I agree that government representatives should not be chosen based on popularity, but I do not necessarily believe they should be chosen by what they can do. The truth is, America is not a democracy... it is a representative republic. Our government representatives have spent years ignoring that and making all kinds of decisions it is not their job to make. Their job is to represent what their constituents want, whether or not it's what they want, and whether or not it's really what is best for us. That's why it's called "government for the people by the people", not "government for the people by people who know what's best for you."

    I do agree that the electoral college has some serious issues, but I would not want to see it changed unless a truly better plan was put in place. As it is, doing away with the electoral college and simply going by the popular vote would likely result in candidates ignoring lower population areas. If you can win the vote in the really high population states, why bother with some of the much smaller states?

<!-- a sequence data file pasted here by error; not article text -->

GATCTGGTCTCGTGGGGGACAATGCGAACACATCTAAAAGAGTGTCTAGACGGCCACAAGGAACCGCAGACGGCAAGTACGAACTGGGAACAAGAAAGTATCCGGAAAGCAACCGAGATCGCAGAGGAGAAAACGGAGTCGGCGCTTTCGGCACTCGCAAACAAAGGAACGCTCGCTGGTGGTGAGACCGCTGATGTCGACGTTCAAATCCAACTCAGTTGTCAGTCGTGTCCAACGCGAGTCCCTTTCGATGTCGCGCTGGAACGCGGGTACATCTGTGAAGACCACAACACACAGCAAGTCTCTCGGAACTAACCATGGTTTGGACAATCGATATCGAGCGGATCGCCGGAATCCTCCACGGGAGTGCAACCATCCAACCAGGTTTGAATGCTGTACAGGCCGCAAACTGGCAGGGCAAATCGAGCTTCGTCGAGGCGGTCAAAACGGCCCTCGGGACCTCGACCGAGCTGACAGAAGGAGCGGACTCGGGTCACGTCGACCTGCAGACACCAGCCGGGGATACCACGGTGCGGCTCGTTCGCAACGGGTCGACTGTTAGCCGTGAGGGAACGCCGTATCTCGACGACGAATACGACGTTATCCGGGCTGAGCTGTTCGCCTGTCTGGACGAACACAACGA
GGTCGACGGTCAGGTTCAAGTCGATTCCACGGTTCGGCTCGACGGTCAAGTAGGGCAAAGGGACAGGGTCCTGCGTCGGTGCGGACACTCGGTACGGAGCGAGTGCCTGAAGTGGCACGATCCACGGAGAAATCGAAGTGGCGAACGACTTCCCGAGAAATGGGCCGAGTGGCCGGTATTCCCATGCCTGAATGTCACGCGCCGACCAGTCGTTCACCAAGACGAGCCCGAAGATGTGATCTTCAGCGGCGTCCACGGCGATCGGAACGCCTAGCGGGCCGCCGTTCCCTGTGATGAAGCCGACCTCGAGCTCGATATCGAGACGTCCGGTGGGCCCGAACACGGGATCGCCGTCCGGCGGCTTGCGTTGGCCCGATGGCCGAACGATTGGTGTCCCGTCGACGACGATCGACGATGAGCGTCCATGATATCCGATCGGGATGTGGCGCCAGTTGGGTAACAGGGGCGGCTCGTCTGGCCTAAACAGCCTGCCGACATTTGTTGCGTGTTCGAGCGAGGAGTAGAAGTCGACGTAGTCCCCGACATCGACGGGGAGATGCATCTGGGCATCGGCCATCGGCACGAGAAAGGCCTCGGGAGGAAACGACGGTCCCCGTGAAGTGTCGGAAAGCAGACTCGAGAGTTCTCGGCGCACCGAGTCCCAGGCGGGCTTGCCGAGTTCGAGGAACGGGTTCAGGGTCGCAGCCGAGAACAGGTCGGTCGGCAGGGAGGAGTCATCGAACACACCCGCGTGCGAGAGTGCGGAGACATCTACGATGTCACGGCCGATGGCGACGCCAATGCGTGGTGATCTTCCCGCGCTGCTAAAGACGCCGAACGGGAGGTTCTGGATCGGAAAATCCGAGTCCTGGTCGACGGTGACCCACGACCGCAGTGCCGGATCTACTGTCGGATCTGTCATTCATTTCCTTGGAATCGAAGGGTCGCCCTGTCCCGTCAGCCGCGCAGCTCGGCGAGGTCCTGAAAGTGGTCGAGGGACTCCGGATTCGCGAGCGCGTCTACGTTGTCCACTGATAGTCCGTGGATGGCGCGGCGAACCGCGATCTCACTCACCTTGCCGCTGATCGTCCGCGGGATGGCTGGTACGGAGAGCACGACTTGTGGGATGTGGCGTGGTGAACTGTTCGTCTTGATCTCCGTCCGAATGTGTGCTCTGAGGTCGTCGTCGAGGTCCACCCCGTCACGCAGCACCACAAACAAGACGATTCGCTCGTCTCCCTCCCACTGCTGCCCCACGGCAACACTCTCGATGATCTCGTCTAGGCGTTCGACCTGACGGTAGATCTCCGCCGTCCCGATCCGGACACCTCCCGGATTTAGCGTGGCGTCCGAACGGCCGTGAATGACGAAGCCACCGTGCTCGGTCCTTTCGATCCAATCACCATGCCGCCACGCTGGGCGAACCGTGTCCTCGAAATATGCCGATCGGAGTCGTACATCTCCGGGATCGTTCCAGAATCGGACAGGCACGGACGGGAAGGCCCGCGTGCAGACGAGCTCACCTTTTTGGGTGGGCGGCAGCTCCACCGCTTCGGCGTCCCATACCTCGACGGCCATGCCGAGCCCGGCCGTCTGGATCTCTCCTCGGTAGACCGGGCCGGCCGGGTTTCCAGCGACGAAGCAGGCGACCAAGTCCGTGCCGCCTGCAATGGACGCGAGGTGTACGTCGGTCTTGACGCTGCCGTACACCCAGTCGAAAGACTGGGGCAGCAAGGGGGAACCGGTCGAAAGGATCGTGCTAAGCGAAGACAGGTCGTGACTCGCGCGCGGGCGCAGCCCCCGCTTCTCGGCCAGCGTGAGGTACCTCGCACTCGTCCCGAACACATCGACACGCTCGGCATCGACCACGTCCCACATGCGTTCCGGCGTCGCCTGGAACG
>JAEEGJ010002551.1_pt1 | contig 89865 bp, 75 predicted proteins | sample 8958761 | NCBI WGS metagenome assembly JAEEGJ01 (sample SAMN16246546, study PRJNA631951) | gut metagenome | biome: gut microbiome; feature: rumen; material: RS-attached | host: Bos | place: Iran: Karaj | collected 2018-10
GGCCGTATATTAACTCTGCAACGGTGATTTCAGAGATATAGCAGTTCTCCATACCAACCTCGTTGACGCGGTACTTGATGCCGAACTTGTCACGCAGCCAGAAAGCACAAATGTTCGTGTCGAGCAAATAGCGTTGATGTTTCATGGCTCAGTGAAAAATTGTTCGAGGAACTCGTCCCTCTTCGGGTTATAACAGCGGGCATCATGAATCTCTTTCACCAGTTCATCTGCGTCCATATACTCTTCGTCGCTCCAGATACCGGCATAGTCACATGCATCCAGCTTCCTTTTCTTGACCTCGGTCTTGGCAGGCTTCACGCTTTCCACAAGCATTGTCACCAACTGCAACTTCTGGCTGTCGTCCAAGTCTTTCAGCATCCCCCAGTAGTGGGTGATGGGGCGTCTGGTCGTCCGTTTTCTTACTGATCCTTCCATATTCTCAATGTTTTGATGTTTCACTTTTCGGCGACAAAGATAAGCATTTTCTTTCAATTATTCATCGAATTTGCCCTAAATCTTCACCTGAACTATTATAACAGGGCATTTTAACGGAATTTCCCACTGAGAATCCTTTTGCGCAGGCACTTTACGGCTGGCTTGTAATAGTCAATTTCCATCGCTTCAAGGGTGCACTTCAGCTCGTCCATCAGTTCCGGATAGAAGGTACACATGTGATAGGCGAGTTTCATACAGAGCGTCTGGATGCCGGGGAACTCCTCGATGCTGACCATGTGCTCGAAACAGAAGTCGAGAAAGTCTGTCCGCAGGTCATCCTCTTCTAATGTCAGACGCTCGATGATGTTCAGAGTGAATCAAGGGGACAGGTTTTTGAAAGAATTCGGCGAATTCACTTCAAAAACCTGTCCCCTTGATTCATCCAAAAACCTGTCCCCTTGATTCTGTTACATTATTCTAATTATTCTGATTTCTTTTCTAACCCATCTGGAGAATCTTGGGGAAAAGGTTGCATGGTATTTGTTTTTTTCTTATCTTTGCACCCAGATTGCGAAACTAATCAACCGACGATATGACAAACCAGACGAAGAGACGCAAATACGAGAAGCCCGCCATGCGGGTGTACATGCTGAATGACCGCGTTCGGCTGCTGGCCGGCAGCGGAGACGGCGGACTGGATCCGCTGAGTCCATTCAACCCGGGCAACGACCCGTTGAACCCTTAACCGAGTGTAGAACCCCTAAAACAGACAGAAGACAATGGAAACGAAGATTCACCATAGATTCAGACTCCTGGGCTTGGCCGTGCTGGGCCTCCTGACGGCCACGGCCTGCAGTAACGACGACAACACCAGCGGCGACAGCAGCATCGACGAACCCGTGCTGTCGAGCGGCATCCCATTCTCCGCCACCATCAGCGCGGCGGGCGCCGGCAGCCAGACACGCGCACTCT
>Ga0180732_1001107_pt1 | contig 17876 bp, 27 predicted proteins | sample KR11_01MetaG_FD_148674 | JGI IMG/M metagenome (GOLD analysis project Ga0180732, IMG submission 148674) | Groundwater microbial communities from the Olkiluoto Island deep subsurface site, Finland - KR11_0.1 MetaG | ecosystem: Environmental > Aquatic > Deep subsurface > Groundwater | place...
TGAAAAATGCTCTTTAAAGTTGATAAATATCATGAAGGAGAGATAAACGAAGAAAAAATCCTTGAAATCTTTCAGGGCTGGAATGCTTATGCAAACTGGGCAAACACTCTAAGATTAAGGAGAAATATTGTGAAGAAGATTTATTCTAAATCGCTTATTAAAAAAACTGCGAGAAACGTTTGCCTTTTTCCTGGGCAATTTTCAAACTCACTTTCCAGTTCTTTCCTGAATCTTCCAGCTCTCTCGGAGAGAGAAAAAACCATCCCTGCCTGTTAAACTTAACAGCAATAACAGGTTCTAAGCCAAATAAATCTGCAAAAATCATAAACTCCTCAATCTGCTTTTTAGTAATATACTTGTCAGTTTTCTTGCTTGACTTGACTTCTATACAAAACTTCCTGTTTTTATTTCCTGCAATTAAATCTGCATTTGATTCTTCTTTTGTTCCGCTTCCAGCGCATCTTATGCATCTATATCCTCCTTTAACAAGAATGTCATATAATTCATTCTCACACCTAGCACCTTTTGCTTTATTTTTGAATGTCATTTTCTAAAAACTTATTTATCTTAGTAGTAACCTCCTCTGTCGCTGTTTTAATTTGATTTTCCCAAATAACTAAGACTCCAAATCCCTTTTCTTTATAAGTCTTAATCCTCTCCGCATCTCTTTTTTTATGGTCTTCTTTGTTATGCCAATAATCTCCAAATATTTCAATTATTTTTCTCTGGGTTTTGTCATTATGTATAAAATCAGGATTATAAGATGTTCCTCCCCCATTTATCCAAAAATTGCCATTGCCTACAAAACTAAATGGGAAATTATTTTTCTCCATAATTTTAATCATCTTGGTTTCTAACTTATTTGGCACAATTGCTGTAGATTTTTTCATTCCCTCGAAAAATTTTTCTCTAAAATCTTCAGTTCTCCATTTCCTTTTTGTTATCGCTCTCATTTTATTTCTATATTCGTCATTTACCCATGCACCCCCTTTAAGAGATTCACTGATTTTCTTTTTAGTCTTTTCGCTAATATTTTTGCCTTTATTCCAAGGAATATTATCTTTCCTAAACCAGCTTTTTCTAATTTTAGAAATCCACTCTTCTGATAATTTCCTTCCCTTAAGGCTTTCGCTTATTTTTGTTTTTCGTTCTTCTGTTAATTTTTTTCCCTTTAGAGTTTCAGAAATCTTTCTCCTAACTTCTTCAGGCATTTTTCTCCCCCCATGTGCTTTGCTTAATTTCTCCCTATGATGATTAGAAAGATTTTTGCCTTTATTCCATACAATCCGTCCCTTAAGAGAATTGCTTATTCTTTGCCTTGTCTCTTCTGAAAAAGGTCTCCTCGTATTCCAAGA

I still believe that a lot of what is wrong with America could be fixed by more people voting and then staying involved... making sure their representatives hear from them at times other than when they cast their vote. And by more people learning how the system was really set up to put power in the hands of the people, not so that the people choose who to give power over their lives to every few years. Reading "The Federalist Papers" helps with understanding that, since the Founding Fathers spend a lot of time explaining in those essays why they wrote things the way they did in our Constitutions, and in many cases, why they left something out of it completely.